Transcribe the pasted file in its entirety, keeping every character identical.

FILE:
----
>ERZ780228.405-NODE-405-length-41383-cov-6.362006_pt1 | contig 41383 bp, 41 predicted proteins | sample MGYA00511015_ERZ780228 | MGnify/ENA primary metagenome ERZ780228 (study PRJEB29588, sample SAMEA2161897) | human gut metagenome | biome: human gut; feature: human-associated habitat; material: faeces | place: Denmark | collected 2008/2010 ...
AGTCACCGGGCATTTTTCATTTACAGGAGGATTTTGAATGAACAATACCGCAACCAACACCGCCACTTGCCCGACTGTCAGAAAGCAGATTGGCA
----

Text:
>ERZ780228.405-NODE-405-length-41383-cov-6.362006_pt1 | contig 41383 bp, 41 predicted proteins | sample MGYA00511015_ERZ780228 | MGnify/ENA primary metagenome ERZ780228 (study PRJEB29588, sample SAMEA2161897) | human gut metagenome | biome: human gut; feature: human-associated habitat; material: faeces | place: Denmark | collected 2008/2010 ...
AGTCACCGGGCATTTTTCATTTACAGGAGGATTTTGAATGAACAATACCGCAACCAACACCGCCACTTGCCCGACTGTCAGAAAGCAGATTGGCA